Hybrid. Does the mere term cause you to grind your teeth and send shivers down your spine (and not in a good way)?
I’ve got your back and your spine.
Now that you’ve got a handle on Zoom meetings and/or MS Teams, it’s time to up your game with a hybrid.
I shared the overall goal for hybrid events and four tips to help you in your planning in part one
Note: as I mentioned in post one, hybrid can refer to ongoing remote working, flexible work arrangements, flexible hours of work, etc. In this post, however, I’m using it to mean a real-time event, meeting, or workshop where some participants are physically present in a ‘real’ room, and some are in an online room.
Including everyone is the goal
When you’re starting to think of a hybrid meeting, workshop, event, etc. start out by making everyone feel included, those in the physical room and those in the Zoom/MS Teams room. If something won’t work for folks online don’t do it.
Case in point: flipcharts.
Don’t use them with a hybrid event. It’s too finicky to have folks online be able to consistently see them. Instead, use the wealth of opportunities that being online brings, for example, collaborative platforms like Google Docs, Padlet, and more.
Now that you have your goal and your planning sorted, here are four tips to help for holding your hybrid event
1. Ditch the ambient noise
Pay close attention to how much noise is in the physical room. Things like chair legs scraping along the floor when people get up and down, are all ambient noises that get amplified for folks online. Get rid of as much ambient noise as possible, and you’ll improve the experience for those online.
2. Collect and collate
Hybrid events give us fantastic opportunities to lighten the environmental footprint by ditching paper, including handouts and flipcharts. Take your work online into a collaborative space (Google Docs, Padlet, and others.) and it will be engaging for everyone.
3. Interaction every ten minutes
With the chances of folks online multitasking set at a whopping 93% make sure you give everyone a chance to interact every ten minutes or so (Source: TechChange). If you’ve just groaned at that thought, thinking you’ll never get anything done, know that putting someone in the chat counts as interaction.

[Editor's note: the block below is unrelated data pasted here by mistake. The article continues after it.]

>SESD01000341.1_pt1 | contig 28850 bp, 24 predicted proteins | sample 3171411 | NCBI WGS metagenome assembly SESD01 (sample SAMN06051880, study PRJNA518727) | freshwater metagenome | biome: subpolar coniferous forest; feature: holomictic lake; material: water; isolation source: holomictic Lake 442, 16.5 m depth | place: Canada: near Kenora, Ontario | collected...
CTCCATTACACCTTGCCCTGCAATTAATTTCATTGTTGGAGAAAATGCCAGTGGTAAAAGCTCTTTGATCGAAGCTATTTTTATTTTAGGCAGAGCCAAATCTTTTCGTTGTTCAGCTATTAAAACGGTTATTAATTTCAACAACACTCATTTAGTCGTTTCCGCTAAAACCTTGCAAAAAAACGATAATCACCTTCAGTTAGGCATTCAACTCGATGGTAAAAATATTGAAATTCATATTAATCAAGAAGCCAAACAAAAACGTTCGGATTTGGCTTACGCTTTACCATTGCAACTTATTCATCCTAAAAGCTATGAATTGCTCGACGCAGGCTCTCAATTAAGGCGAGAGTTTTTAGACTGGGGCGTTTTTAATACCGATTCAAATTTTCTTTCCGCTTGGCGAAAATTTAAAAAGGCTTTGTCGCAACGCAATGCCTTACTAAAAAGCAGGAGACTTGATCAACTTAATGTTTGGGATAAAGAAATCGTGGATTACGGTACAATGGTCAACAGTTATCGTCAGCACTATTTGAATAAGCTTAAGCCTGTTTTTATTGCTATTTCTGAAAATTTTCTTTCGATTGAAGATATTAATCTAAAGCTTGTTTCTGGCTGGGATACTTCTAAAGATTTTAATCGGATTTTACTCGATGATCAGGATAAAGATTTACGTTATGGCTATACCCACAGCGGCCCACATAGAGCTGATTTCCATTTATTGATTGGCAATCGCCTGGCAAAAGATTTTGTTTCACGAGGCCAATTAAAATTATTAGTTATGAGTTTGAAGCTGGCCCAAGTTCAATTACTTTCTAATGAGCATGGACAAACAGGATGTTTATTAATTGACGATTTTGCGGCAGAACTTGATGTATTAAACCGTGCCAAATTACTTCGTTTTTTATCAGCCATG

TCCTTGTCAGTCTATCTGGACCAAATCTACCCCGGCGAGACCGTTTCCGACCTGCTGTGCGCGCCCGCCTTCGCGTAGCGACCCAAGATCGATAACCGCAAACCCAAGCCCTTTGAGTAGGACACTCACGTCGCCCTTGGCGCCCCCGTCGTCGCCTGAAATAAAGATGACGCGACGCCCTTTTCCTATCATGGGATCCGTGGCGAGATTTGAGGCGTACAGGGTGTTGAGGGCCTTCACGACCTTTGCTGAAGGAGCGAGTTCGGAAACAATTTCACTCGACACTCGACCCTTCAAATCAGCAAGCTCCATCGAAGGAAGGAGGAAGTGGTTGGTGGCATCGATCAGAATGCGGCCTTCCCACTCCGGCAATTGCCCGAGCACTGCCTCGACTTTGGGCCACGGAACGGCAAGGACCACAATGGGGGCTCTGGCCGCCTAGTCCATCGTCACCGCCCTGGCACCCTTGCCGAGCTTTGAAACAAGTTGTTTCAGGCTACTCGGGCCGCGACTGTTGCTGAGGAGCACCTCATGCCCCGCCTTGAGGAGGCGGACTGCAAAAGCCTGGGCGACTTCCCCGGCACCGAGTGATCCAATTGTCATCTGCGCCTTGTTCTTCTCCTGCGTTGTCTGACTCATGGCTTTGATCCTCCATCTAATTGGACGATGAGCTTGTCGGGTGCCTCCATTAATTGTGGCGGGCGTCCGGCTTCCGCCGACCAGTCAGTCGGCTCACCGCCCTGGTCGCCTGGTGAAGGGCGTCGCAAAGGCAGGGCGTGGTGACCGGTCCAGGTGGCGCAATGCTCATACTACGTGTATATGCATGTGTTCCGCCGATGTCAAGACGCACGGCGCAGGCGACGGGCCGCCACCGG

4. Tech tips
Oh, the sorrow and joy of tech. Now that you’ve planned your technology using my tip sheet from part one, make sure you’re uber-organized around your technology. So far, the best setup I’ve found is to have everyone in the physical room have their camera on but their mic off. Then have a floating mic that someone gives to folks when they want to speak. It’ll take a little bit of getting used to, for example, people are usually used to unmuting and if they do so in this case, there’ll be nasty feedback noise.
And most of all, encourage people in the physical room to look at their camera NOT others in the room. This will make sure that everyone feels included, especially those online. I’ve even made little reminder signs for people to put on their computers near their cameras reminding them to look there so no one feels left out.
I appreciate that hybrid is yet another learning curve AND you got this. There are so many opportunities that hybrid brings, being able to include people in the physical room and the online room, saving paper, travel costs, etc. are just some of them. So go forth and hybrid.
Now go on and learn, laugh and lead
- Here’s a link to a technical tips document.
- When you know your hybrid goal, you put in the prep and follow the tips on the actual day you’ll be jamming along in sweet synchrony like this little one
- Go for it. Prepare and host a hybrid and let me know how it goes.
P.S. My free monthly Learning and Development Roundtables is meeting this week, Friday, February 17th, where we’ll focus on tech tools for learning. More info and how to RSVP here.